According to PitchBook, things are still looking grim for women entrepreneurs and founders.
In 2016, just 17% of North American venture capital deals involved female founders. Furthermore, just 23% of global deals involving women had only female founders, with the other 77% involving mixed gender founding teams.
This implies that something around 4% of deals are going to female only founders, which isn’t great.
PitchBook also found that a higher proportion of female founders have attended top ten schools, and more of them have advanced degrees—it’s not for lack of education.
Gender bias in the business world
These findings are part of a longer, dimmer view of how things are playing out at the higher echelons of business. For example, the Harvard Business Review (HBR) found that VCs talk about female founders with less flattering language than their male counterparts.
Studies have repeatedly shown that women are underrepresented in technology, and it’s not a lack of education or experience that account for this imbalance. A study asking professors to rate applicants based on their resumes found ratings are higher when the applicant is named John as opposed to Jennifer—the name being only difference between the two resumes.
(By the way, that study also found that professors recommend a lower average salary for “Jennifer.”)
There are systemic problems left, right, and center. Honestly, I can’t imagine how to address or even highlight all of them. It’s a huge issue with no clear answer.
What I can do is draw attention to the two issues I believe are most problematic for the startup community and suggest ways we can overcome those issues.
These are problems, by the way, not just in broad social terms, but in terms of the industry’s overall health.
Not only do gender biases reward bad ideas and punish good ones, they also generate an artificial discount on female founder’s ideas, which only perpetuates the problem.
If I were a VC, I would be taking a very close look at women-led projects that had been passed over to find undervalued teams and products.
Challenge #1: Women’s networks need work
In that study from HBR, there were lots of unflattering terms thrown around about women founders, but the one that stuck with me was “Lacks network contacts.”
It stuck because it seems like a simple problem to solve, and it’s a tangible problem.
To illustrate that point, if I say that you’re “not a go-getter” or that you “lack vision,” we could just be stuck on terminology or perception. No amount of change on your part can fix that. On the other hand, if you come in with a network of five CEOs, and I say you need more, you can come back with a network of 600 CEOs and then we’re set. Discussion over.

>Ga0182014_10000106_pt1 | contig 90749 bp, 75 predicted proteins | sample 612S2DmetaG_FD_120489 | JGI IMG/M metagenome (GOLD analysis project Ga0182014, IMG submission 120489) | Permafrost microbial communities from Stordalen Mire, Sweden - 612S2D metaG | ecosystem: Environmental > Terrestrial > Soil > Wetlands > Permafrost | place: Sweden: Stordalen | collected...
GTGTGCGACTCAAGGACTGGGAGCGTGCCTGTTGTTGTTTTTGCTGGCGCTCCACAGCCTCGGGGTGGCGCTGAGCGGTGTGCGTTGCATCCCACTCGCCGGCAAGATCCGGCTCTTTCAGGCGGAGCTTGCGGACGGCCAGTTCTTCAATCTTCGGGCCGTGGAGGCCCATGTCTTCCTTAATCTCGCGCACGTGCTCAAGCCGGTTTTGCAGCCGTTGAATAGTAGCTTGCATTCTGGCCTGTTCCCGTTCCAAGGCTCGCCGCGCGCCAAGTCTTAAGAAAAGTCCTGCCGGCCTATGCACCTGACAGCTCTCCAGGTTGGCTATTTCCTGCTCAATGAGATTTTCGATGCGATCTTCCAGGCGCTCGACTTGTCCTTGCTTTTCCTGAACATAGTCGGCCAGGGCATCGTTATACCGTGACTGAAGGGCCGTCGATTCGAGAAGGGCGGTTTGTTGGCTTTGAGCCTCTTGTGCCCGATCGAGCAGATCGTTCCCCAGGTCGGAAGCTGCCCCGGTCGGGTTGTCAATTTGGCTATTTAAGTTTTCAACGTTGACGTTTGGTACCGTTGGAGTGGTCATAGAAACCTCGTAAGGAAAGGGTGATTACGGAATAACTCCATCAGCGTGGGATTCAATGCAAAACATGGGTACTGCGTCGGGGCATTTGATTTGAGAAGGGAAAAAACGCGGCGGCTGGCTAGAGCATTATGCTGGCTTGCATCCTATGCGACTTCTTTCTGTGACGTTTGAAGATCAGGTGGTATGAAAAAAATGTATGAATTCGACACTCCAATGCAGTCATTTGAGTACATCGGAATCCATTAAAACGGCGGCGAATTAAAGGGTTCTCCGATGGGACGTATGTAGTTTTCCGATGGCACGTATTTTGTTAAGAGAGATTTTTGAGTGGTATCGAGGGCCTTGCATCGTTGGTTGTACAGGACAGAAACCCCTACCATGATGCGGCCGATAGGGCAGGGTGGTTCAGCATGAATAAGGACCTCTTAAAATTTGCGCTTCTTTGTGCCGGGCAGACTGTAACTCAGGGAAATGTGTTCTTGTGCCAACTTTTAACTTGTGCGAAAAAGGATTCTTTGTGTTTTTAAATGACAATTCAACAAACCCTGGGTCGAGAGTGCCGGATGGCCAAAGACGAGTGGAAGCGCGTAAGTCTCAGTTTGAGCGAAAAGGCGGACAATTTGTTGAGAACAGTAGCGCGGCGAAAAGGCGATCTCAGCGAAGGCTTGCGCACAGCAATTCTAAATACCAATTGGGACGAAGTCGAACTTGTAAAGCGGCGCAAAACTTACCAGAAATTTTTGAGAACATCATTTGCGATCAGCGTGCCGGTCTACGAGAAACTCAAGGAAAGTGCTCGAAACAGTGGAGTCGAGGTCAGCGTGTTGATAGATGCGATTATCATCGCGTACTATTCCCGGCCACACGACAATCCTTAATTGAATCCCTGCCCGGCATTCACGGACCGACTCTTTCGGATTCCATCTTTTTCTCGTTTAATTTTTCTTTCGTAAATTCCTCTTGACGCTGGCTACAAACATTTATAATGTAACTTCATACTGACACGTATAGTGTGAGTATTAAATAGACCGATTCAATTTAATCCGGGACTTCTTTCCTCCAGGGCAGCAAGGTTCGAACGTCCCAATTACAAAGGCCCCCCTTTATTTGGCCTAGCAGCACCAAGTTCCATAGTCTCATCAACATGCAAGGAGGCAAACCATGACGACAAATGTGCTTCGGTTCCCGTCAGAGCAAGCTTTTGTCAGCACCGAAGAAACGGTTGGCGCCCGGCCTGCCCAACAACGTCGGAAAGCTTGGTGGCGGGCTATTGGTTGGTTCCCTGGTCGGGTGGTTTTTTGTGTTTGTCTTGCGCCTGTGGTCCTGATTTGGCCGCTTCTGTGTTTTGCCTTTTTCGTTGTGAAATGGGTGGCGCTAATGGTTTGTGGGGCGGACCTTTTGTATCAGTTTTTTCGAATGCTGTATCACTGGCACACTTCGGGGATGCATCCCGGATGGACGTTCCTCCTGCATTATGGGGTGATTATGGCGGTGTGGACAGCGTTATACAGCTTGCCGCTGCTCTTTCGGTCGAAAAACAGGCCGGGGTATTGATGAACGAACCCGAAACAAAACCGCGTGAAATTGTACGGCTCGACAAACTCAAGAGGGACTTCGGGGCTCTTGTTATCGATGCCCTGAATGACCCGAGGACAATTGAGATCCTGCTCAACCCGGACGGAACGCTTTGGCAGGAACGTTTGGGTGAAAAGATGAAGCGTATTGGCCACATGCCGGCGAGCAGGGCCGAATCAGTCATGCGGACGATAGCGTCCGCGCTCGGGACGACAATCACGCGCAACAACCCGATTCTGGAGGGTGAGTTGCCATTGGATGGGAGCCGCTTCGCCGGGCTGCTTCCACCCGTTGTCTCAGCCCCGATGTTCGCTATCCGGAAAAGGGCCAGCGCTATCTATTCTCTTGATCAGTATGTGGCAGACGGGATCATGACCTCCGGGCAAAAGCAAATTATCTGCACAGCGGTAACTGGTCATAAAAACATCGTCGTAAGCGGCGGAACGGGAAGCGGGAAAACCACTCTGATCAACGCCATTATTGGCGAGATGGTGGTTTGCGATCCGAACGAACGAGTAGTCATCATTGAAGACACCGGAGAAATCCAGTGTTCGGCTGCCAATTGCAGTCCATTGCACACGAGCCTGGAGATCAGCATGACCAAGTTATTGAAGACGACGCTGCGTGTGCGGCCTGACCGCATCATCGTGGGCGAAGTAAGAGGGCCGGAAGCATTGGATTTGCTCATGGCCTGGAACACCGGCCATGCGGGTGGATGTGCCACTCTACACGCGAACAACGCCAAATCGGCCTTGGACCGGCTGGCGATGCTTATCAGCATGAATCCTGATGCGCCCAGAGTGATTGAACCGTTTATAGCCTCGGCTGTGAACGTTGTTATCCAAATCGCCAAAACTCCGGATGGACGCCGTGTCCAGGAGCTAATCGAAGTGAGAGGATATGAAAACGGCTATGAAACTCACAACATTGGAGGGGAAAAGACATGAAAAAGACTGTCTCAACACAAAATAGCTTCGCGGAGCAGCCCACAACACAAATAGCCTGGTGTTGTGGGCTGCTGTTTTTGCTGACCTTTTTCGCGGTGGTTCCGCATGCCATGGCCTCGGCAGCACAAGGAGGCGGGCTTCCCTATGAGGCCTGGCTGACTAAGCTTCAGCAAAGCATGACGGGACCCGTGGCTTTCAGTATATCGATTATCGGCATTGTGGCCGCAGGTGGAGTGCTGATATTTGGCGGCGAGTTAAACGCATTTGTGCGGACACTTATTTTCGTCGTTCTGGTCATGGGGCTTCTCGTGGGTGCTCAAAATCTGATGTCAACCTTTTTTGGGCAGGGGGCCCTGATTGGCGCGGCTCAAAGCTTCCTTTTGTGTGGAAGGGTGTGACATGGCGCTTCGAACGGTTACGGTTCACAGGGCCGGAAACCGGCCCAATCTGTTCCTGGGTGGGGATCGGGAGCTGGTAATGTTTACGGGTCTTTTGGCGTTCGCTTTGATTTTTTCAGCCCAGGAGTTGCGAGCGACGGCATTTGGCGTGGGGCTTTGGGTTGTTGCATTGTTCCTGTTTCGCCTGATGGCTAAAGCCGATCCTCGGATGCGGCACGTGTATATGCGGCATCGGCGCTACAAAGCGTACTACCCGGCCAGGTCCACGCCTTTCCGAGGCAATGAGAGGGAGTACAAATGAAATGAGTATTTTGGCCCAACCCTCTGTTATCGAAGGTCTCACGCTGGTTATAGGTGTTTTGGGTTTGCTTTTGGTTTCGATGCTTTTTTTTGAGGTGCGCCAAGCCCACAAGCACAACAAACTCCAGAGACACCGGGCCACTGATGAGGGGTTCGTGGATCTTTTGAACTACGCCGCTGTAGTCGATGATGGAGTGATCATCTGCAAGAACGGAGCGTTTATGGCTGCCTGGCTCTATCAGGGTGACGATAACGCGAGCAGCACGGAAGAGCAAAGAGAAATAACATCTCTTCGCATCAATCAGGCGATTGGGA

Why networking matters
Bryce Keane, a startup observer and supporter, told the Economist, “If you don’t have an ecosystem of people you can tap into for support, to help out with, say, finding talent or just making contacts, it’s 20 to 30 times harder to get your business off the ground.”
That’s because networking uncovers opportunities where they may not be obvious, giving entrepreneurs access to capital and leadership when they need it. A person with a network of 75 people is less likely to know someone with a powerful friend than a person with 250 contacts in their network.
On top of the power connections, having a large network says something about you: A person with a large network knows how to interact with people and how to win them over. If you can confidently name drop, you demonstrate a “get out and meet people” attitude—the kind of thing that higher-ups typically love.
At its core, your network is a shortcut to demonstrating your value. If Tom thinks you’re a star, then you’re probably a star. It’s the system everyone who’s ever been set up on a date by a friend buys into. You’re more likely to get on with friends of your friends.
Why it’s harder for women to network
A study from McKinsey and LeanIn.org recently found that women have smaller networks than men, spend less face time with senior executives, and are more likely to have a network made up exclusively of other women. All of that adds up to fewer opportunities and the perception that female founders “[lack] network contacts.”
There are both internal and external reasons for the smaller networks.
- Internally, women are hindered in building networks because, in general, they tend to be more concerned about their work-life balance, and because they see networking as fake if it’s purely transactional. These are problems that a person could fix if they were alone in a vacuum.
- Externally, there are imposed problems. All the networking studies show that men tend to spend more time with men. While women often have very balanced networks, men have overwhelmingly male-heavy networks.
Women are stuck in a Catch-22. They don’t view networking in the transactional manner that men do, which means they don’t make as many connections with men. But, when they do treat relationships and business as transactional, they’re more likely to receive feedback that they’re “’intimidating,’ ‘too aggressive,’ or ‘bossy,'”
How to fix it
No matter how you look at it, there’s no simple solution to improving networking for women. It’s a system which two parties have to agree on for it to work.
Women who want to grow their networks need to think strategically and transactionally.
I’m not a woman, but I am generally socially anxious, which also makes me not great at networking. One trick I’ve found works well is to bring a buddy along to networking events. The buddy keeps you honest, and you keep them honest, and no one leaves the networking event early. This also gives you someone who can step in and gloat on your behalf, which is a big hurdle for me.
That’s a microlevel solution to addressing your own internal networking barriers. To address the larger systemic issues, we need to start thinking collectively about how networking fits into work. Events need to happen at times when people won’t have to give up their evenings to advance their careers.
I want to see more proactive networking on the behalf of CEOs and VCs.
- Bring people together during work hours
- Give your employees scheduled time to network
- Make connections on their behalf to support them
- Seek out people who don’t know how to seek you out